Prof George J. Stein, Air War College, USAF
Airpower Journal - Spring 1995
Is there a way we could use information, like current theories of airpower, to create an "information campaign" that engages an opponent simultaneously in time, space, and depth across the full range of his strategic structures so that the result is strategic paralysis (he is deaf, dumb, and blind to anything except that which we permit him to hear, say, or see)?19 Not that we just blind him, but that he sees what we wish him to see without realizing that it's "our" reality, not his. Can we envision that kind of strategic information warfare? And, as was the case with airpower, technology will follow strategic vision. It's OK if we can't insert computer viruses by direct satellite broadcast-today; fry every air defense radar with an electromagnetic burst from a remote unmanned aerial vehicle (UAV)-today; transfer all the dictator's Swiss bank accounts to the internal revenue service (IRS)-today; project holographic images, complete with proper electronic signatures, of 15 squadrons coming in from the north when we're coming in the back door-today; or beam the Forrest Gump interview with "El Supremo" into every radio and television in banditland-today. Develop the strategic theory of information warfare, and the technology will come.
Thanks to Killtown, who posted this article here:
Here's what Killtown excerpted, which is also interesting, and talks about technologies the author already considered available in 1995:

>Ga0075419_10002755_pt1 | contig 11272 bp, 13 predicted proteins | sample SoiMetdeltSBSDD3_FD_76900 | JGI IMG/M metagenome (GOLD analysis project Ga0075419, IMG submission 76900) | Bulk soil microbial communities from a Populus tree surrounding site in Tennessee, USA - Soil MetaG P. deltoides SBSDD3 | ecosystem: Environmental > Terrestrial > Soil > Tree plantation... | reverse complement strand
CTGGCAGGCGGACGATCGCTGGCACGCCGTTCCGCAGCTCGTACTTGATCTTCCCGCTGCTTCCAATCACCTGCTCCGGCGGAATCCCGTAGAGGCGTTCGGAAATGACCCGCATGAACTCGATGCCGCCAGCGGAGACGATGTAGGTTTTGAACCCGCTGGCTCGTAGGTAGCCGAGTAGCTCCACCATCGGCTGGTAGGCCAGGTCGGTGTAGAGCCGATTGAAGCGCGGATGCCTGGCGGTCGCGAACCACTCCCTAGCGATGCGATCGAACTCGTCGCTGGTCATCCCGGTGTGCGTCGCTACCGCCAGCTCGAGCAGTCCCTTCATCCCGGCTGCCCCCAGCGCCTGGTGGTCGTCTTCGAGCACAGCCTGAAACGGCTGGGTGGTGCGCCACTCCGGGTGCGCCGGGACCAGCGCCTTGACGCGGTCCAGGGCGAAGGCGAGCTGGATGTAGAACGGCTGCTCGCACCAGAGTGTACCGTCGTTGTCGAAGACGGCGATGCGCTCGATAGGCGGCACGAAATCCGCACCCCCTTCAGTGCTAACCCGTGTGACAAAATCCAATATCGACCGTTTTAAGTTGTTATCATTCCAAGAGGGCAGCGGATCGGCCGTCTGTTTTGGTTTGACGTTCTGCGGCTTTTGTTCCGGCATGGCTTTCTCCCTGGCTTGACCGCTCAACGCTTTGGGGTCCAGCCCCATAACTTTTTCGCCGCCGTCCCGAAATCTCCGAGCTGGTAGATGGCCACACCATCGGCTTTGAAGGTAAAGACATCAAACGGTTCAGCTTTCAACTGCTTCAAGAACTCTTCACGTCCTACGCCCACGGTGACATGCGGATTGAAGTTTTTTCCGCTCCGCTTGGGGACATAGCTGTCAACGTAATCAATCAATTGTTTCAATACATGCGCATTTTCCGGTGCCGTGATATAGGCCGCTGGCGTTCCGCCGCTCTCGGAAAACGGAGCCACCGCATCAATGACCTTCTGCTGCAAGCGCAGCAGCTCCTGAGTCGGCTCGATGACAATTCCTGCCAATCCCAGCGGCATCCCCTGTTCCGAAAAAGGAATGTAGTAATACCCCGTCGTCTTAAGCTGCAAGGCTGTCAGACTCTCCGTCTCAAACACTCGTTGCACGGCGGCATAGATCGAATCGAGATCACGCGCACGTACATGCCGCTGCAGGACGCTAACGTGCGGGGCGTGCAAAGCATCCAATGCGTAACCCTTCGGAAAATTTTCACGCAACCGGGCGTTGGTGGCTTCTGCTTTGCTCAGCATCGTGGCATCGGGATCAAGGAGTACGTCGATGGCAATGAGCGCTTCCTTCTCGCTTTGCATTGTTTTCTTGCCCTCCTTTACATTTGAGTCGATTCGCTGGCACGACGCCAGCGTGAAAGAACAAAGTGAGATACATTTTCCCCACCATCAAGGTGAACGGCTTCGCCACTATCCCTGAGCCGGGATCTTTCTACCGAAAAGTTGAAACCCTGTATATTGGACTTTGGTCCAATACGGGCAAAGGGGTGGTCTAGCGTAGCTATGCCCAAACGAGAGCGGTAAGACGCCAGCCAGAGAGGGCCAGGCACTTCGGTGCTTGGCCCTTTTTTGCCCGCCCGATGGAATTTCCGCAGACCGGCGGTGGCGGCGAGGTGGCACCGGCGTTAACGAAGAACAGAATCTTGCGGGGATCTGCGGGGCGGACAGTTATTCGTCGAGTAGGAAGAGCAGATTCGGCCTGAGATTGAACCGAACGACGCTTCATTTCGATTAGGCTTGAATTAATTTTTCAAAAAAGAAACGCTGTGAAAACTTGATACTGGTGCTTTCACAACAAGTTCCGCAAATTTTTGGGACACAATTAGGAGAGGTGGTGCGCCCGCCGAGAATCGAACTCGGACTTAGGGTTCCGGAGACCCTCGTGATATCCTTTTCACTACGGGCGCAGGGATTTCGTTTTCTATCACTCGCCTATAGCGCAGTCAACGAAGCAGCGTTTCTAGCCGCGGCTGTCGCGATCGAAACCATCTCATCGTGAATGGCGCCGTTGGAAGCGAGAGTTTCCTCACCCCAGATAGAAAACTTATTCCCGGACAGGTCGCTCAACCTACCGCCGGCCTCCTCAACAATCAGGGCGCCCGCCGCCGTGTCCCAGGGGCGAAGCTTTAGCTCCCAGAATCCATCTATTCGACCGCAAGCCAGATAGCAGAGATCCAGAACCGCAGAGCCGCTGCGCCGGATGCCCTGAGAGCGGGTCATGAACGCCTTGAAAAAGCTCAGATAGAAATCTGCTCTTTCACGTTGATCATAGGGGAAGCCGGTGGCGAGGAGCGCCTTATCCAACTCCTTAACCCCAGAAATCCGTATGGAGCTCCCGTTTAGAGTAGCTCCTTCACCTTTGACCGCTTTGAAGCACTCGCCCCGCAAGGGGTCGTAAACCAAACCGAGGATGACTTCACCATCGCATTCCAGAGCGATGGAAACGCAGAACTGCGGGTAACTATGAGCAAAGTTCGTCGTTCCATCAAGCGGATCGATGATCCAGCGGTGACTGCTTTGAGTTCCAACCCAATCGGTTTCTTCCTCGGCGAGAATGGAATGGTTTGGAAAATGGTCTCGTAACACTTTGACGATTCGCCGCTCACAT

Let us take just one example of how current technologies could be used for strategic-level information warfare. If, say, the capabilities of already well-known Hollywood technologies to simulate reality were added to our arsenal, a genuinely revolutionary new form of warfare would become possible. Today, the techniques of combining live actors with computer-generated video graphics can easily create a "virtual" news conference, summit meeting, or perhaps even a battle that would exist in "effect" though not in physical fact. Stored video images can be recombined or "morphed" endlessly to produce any effect chosen. This moves well beyond traditional military deception, and now, perhaps, "pictures" will be worth a thousand tanks. Imagine the effect of a nationwide broadcast in banditland of the meeting between the "digitized" maximum leader and a "digitized" Jimmy Carter in which all loyal soldiers are told to cease fighting and return to their homes. The targets of information warfare, remember, are the decisions in the opponent's mind, and the battlespace of the human mind is also the zone of illusion.